Tom Gilson

The Truth Holds Us (Short Version)

Thinking Christian
Thinking Christian
The Truth Holds Us (Short Version)

Are Christians arrogant when we say we know the truth?

I’ve finally been able to make a good recording of The Truth Holds Us. I enjoyed some great hospitality at Williamsburg Christian Academy this morning, and shared this message with their high-school group.

At 21 minutes and a half minutes, this is about two-thirds to one-half the length of the full version of this talk. I cut it most in the historical/philosophical portion. My apologies for the quick and light treatment I gave it there, but it was necessary—you’ll even hear the class bell ring near the end.

Series Navigation (Arrogant Christianity?):<<< The Truth Holds Us (Reposted)The Essential Missing Prologue To All Apologetics >>>
Commenting Restored

The comment function here has been out of service, possibly causing frustration, for which I apologize. You can comment again now, and it will save and post as it should do. First-time commenters' comments will not appear, however, until approved in moderation.

2 thoughts on “The Truth Holds Us (Short Version)

  1. Tom,

    I enjoyed your talk, however, I am wondering how accurately relativism describes the modern or post modern mindset. Yes for sure there is the appearance of relativism and people who talk a relativist talk, but it seems to me when a relativist demands, for reasons of politeness or any thing else, that I also accept relativism he has assumed a self refuting position. The claim that there is no truth is, after all, itself a truth claim– a kind of “uber truth“. It becomes especially so when you explicitly or implicitly demand that I comply to a certain way of thinking. A “true” relativist, in my opinion, would keep his beliefs to himself

    I think a deeper problem here is what I call arbitrary absolutes that suddenly appear with this kind of mindset. I can guarantee you that the very same people who advocate there is no truth or no absolutes (‘let’s all be tolerant’) also advocate things like abortion rights, gay rights and animal rights. Did you ever notice how uncompromising and absolutistic they are in defending these kind of rights? Did you ever notice how they treat people who disagree with them? Did you ever notice how demagogic their rhetoric becomes?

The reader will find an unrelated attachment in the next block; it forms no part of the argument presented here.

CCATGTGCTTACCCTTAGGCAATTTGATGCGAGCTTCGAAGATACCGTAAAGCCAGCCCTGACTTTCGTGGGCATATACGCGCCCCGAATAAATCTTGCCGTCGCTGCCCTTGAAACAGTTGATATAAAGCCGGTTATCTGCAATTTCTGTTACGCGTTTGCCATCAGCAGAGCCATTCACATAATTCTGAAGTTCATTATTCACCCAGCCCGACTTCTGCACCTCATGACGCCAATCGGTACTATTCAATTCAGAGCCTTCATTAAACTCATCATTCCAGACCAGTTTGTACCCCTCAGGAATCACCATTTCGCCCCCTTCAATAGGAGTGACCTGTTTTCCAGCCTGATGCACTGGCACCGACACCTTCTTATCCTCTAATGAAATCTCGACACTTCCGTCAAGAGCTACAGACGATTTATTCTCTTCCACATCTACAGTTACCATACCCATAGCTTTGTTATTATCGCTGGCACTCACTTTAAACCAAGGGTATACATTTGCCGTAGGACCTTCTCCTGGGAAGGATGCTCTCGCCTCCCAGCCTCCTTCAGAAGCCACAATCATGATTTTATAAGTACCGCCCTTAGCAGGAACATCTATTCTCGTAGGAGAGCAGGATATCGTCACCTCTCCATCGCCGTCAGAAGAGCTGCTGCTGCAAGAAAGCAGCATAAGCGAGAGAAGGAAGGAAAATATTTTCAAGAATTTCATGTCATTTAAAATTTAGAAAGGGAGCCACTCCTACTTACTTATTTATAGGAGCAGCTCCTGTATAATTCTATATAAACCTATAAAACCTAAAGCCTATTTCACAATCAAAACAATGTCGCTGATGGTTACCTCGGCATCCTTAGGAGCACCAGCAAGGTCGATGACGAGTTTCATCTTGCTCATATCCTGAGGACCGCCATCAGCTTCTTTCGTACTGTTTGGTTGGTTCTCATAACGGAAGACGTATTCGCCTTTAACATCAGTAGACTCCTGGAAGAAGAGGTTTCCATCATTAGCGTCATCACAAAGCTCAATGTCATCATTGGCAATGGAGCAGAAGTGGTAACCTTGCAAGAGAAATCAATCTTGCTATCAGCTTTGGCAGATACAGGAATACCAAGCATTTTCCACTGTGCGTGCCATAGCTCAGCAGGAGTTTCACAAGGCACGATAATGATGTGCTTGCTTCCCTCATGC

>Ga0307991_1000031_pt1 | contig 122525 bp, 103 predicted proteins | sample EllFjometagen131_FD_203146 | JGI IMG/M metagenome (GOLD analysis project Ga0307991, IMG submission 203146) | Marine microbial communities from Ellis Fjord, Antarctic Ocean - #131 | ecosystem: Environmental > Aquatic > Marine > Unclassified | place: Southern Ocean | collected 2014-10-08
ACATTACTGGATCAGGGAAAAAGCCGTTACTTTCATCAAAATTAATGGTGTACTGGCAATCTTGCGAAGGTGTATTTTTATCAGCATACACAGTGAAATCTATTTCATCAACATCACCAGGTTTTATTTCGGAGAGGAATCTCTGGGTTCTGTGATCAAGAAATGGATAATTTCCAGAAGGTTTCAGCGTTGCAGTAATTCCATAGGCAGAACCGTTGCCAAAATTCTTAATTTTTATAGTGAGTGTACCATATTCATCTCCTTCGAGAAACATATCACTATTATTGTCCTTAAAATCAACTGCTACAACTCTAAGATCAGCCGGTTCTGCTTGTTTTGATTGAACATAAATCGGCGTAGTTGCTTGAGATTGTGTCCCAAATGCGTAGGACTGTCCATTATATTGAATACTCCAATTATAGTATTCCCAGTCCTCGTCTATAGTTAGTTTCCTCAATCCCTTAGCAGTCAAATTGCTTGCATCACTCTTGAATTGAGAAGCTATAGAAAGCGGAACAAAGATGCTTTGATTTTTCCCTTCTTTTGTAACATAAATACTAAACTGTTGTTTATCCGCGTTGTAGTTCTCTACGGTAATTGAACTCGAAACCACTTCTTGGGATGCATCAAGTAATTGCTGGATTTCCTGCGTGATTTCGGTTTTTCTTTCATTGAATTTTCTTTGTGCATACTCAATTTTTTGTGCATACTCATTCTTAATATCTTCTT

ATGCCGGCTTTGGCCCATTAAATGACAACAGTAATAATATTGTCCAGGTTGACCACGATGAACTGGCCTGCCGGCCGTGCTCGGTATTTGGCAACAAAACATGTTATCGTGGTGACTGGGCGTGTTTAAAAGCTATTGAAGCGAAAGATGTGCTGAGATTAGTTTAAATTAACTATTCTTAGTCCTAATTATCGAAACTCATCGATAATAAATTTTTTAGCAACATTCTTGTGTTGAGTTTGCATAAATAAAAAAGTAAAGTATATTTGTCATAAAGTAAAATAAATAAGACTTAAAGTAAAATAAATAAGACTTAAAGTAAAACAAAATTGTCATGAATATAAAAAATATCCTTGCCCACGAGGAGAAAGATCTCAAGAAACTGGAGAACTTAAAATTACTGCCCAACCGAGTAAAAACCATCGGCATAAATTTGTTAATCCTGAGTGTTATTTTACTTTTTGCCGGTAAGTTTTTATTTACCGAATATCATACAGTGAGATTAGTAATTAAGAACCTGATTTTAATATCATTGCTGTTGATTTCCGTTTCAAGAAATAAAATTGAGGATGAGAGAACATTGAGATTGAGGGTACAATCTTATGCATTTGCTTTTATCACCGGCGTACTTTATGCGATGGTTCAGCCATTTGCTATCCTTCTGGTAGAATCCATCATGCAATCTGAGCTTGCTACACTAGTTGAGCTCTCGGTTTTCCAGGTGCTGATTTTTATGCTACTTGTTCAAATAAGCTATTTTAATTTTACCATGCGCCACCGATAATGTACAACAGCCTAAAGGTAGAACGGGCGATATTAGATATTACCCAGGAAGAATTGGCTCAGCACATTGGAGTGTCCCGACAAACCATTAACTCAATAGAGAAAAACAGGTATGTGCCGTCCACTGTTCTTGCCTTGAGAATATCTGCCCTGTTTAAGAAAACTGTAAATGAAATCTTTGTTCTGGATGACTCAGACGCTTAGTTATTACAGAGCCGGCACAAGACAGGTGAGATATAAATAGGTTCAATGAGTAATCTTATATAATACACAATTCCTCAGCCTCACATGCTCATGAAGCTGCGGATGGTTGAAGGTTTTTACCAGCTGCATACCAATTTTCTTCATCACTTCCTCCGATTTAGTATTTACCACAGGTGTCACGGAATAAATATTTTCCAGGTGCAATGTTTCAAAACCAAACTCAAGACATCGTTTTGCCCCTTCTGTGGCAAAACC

Clearly these were not rights 50-60 years ago. What makes them rights now? A fact a certain group of people have arbitrarily decided that they are now rights? In my opinion beyond the façade of “polite” relativism is an intolerant authoritarian mindset that is grounded in a set of “absolutes” that are completely arbitrary.

Comments are closed.


Subscribe here to receive updates and a free Too Good To Be False preview chapter!

"Engaging… exhilarating.… This might be the most surprising and refreshing book you’ll read this year!" — Lee Strobel

"Too Good To Be False is almost too good to be true!" — Josh McDowell

Purchase Here!

More on the book...

Discussion Policy

By commenting here you agree to abide by this site's discussion policy. Comments support Markdown language for your convenience. Each new commenter's first comment goes into moderation temporarily before appearing on the site. Comments close automatically after 120 days.

Copyright, Permissions, Marketing

Some books reviewed on this blog are attached to my account with Amazon’s affiliate marketing program, and I receive a small percentage of revenue from those sales.

All content copyright © Thomas Gilson as of date of posting except as attributed to other sources. Permissions information here.

Privacy Policy

%d bloggers like this: